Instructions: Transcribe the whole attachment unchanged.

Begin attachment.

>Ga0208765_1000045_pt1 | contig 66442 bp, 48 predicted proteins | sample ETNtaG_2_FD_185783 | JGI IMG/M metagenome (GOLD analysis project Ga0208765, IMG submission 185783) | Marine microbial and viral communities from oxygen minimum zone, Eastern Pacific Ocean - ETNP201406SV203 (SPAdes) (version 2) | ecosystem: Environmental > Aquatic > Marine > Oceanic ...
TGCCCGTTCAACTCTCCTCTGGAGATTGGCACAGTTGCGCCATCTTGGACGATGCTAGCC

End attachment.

>Ga0208765_1000045_pt1 | contig 66442 bp, 48 predicted proteins | sample ETNtaG_2_FD_185783 | JGI IMG/M metagenome (GOLD analysis project Ga0208765, IMG submission 185783) | Marine microbial and viral communities from oxygen minimum zone, Eastern Pacific Ocean - ETNP201406SV203 (SPAdes) (version 2) | ecosystem: Environmental > Aquatic > Marine > Oceanic ...
TGCCCGTTCAACTCTCCTCTGGAGATTGGCACAGTTGCGCCATCTTGGACGATGCTAGCC